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Rocky Mount mayor: 4 council members refusing to attend emergency meeting

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ROCKY MOUNT — Mayor Sandy Roberson on Tuesday confirmed the identity of a councilman revealed to be the recipient of city officials’ preferential treatment over unpaid utility bills.

Andre Knight, the city’s mayor pro-tem, benefited from years of write-offs of unpaid electric, water and sewer bills totalling $47,704, according to a report released last week by N.C. State Auditor Beth Wood.

“We are at a crossroads for this city,” Roberson said in announcing a special meeting set for 2 p.m. Thursday.

Knight and three fellow council members are refusing to attend the meeting, according to a statement Roberson issued on Tuesday evening.

Roberson said he called the meeting to discuss findings in the hard-hitting report and to regain city residents’ trust. 

Knight and council members T.J. Walker, Richard Joyner and Chris Miller have declined to attend without providing a reason, Roberson said.

Councilman Reuben Blackwell hasn’t made his intentions known, Roberson said.

That leaves Councilmen Lige Daughtridge and W.B. Bullock left to attend and draws into question whether the council will have a quorum to conduct business.

Section 34 of the city’s municipal code states, “A majority of the members elected to the City Council shall constitute a quorum to do business, but a less number may adjourn from time to time and compel the attendance of absent members by ordering them to be taken into custody.”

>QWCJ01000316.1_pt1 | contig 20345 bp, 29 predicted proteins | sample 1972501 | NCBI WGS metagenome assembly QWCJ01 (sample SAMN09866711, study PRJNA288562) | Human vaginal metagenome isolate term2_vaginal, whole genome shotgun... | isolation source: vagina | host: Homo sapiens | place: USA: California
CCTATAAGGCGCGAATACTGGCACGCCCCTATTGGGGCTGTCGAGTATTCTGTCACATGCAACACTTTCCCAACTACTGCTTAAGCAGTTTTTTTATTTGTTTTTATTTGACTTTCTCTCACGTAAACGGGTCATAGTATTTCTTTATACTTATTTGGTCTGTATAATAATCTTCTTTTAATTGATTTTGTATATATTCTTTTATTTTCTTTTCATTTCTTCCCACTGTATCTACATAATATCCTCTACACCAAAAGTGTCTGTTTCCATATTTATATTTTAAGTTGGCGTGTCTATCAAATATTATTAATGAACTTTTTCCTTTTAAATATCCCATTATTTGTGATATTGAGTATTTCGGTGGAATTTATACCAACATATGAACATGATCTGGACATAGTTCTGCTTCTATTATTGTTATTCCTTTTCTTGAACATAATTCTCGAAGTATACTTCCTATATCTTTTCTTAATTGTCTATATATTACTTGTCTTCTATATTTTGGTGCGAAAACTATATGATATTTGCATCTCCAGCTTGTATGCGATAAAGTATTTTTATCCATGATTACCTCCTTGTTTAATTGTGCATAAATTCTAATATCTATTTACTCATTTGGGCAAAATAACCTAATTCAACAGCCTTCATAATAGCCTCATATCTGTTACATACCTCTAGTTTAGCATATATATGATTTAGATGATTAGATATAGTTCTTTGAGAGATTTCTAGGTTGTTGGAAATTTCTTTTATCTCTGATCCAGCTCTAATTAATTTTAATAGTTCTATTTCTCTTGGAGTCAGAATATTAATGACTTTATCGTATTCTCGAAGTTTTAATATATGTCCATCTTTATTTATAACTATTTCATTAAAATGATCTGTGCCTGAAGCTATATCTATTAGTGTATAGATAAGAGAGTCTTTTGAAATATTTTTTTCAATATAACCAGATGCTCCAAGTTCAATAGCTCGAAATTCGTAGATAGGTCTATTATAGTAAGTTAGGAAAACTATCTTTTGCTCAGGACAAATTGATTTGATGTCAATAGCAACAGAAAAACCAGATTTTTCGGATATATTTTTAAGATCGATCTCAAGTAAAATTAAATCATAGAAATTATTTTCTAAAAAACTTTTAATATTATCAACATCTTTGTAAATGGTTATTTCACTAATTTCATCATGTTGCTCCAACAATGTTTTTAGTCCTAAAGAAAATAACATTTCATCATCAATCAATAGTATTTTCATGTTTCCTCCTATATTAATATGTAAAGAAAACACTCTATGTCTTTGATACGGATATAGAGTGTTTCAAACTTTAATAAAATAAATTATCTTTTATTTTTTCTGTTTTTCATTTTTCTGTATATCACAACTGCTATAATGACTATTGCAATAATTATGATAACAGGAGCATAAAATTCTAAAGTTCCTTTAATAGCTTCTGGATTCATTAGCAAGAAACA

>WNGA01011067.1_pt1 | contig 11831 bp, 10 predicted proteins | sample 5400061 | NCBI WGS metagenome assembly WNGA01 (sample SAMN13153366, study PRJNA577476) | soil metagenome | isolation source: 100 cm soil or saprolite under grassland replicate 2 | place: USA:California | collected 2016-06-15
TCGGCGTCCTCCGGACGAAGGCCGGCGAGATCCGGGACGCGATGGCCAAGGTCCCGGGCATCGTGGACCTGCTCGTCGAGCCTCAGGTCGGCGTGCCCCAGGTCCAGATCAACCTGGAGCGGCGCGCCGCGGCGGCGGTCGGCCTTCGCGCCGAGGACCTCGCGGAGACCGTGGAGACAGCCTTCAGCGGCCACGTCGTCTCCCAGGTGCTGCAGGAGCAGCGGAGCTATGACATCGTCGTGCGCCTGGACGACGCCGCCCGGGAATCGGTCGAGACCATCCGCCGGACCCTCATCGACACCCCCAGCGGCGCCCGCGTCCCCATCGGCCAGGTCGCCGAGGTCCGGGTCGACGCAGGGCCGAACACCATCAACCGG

Due to the COVID-19 shutdown, council members can attend meetings in person or via videoconference through Microsoft Teams. 

Rocky Mount police officers served each council member with formal notice of Thursday’s emergency meeting on Tuesday. 

“I find it hard to believe that these four council members are not willing to take an hour to discuss steps on how we, as a council, are going to better serve our community,” Roberson said. “I ask that people who live in each of these wards urge them to attend and do the job they were elected to do.”

Calls to Knight, Miller and Walker went unanswered Tuesday night. Joyner answered the phone, but declined to comment.

The audit has sparked simultaneous cries for Knight to resign and claims of racially motivated collusion to oust Knight, an outspoken black leader. Knight serves as president of the local NAACP organization.

State Rep. Shelly Willingham, an Edgecombe County Democrat, has accused Wood and Roberson of collusion.

Wood, who said she hadn’t even met Roberson until Monday afternoon, said any accusation of racism is unfounded. Wood said she has irrefutable evidence of Knight’s overdue utility bill write-offs.

The Nash County Republican Party has called on Democratic leaders to ask Knight and Blackwell to resign.

Blackwell’s nonprofit Opportunities Industrialization Center inappropriately received city grants, according to the audit report.

While Willingham has offered his opinion, Gov. Roy Cooper, a Nash County native, and state Rep. James Gailliard, who serves a portion of Nash County including Rocky Mount, haven’t returned messages about the matter.

Tarrick Pittman, a Rocky Mount businessman, lost to Knight in last year’s municipal election for the city’s Ward 1 council seat. Pittman took to Twitter on Tuesday to ask U.S. Rep. G.K. Butterfield to weigh in on the situation.

Since claims of racism have been leveled, this newspaper is identifying the race of officials involved. On the city council: Roberson, Miller, Daughtidge and Bullock are white; Knight, Blackwell, Walker and Joyner are black.

Among state officials, Wood and Cooper are white; Willingham and Gailliard are black.

Butterfield is black, as is Pittman.

Rocky Mount’s population is 62.9% black, 28.8% white and 3.91% Hispanic or Latino, according to the U.S. Census Bureau.